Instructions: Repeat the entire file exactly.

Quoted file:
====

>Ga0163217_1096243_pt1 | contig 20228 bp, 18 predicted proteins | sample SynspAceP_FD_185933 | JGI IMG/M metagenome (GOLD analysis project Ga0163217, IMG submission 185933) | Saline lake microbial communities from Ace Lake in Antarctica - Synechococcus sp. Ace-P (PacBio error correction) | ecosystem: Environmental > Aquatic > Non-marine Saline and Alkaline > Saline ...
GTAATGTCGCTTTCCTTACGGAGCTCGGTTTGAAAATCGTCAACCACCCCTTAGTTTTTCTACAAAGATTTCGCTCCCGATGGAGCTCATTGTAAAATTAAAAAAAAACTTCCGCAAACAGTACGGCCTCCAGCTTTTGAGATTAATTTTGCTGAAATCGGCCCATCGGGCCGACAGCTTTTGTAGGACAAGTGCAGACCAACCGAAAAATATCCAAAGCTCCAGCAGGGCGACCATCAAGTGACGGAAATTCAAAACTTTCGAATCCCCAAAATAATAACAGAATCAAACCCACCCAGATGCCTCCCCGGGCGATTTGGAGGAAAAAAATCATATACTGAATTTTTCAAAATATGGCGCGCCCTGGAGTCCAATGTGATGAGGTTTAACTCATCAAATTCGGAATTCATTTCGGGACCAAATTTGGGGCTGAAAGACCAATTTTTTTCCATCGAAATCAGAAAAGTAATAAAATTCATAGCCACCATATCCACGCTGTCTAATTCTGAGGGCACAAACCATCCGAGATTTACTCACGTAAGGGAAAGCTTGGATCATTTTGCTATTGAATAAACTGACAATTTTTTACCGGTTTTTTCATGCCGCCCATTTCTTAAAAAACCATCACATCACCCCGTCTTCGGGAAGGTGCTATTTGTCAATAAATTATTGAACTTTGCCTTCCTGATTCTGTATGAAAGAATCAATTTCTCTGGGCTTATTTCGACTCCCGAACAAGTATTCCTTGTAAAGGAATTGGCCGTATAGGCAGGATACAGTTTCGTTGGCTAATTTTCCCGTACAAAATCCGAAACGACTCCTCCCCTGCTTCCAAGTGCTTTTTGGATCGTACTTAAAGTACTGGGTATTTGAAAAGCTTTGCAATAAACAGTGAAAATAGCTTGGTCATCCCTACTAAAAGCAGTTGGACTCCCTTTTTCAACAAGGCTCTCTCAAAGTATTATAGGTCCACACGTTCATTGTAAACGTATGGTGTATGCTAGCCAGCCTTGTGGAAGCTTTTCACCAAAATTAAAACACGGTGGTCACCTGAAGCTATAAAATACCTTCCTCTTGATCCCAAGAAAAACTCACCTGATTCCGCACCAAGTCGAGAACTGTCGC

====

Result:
>Ga0163217_1096243_pt1 | contig 20228 bp, 18 predicted proteins | sample SynspAceP_FD_185933 | JGI IMG/M metagenome (GOLD analysis project Ga0163217, IMG submission 185933) | Saline lake microbial communities from Ace Lake in Antarctica - Synechococcus sp. Ace-P (PacBio error correction) | ecosystem: Environmental > Aquatic > Non-marine Saline and Alkaline > Saline ...
GTAATGTCGCTTTCCTTACGGAGCTCGGTTTGAAAATCGTCAACCACCCCTTAGTTTTTCTACAAAGATTTCGCTCCCGATGGAGCTCATTGTAAAATTAAAAAAAAACTTCCGCAAACAGTACGGCCTCCAGCTTTTGAGATTAATTTTGCTGAAATCGGCCCATCGGGCCGACAGCTTTTGTAGGACAAGTGCAGACCAACCGAAAAATATCCAAAGCTCCAGCAGGGCGACCATCAAGTGACGGAAATTCAAAACTTTCGAATCCCCAAAATAATAACAGAATCAAACCCACCCAGATGCCTCCCCGGGCGATTTGGAGGAAAAAAATCATATACTGAATTTTTCAAAATATGGCGCGCCCTGGAGTCCAATGTGATGAGGTTTAACTCATCAAATTCGGAATTCATTTCGGGACCAAATTTGGGGCTGAAAGACCAATTTTTTTCCATCGAAATCAGAAAAGTAATAAAATTCATAGCCACCATATCCACGCTGTCTAATTCTGAGGGCACAAACCATCCGAGATTTACTCACGTAAGGGAAAGCTTGGATCATTTTGCTATTGAATAAACTGACAATTTTTTACCGGTTTTTTCATGCCGCCCATTTCTTAAAAAACCATCACATCACCCCGTCTTCGGGAAGGTGCTATTTGTCAATAAATTATTGAACTTTGCCTTCCTGATTCTGTATGAAAGAATCAATTTCTCTGGGCTTATTTCGACTCCCGAACAAGTATTCCTTGTAAAGGAATTGGCCGTATAGGCAGGATACAGTTTCGTTGGCTAATTTTCCCGTACAAAATCCGAAACGACTCCTCCCCTGCTTCCAAGTGCTTTTTGGATCGTACTTAAAGTACTGGGTATTTGAAAAGCTTTGCAATAAACAGTGAAAATAGCTTGGTCATCCCTACTAAAAGCAGTTGGACTCCCTTTTTCAACAAGGCTCTCTCAAAGTATTATAGGTCCACACGTTCATTGTAAACGTATGGTGTATGCTAGCCAGCCTTGTGGAAGCTTTTCACCAAAATTAAAACACGGTGGTCACCTGAAGCTATAAAATACCTTCCTCTTGATCCCAAGAAAAACTCACCTGATTCCGCACCAAGTCGAGAACTGTCGC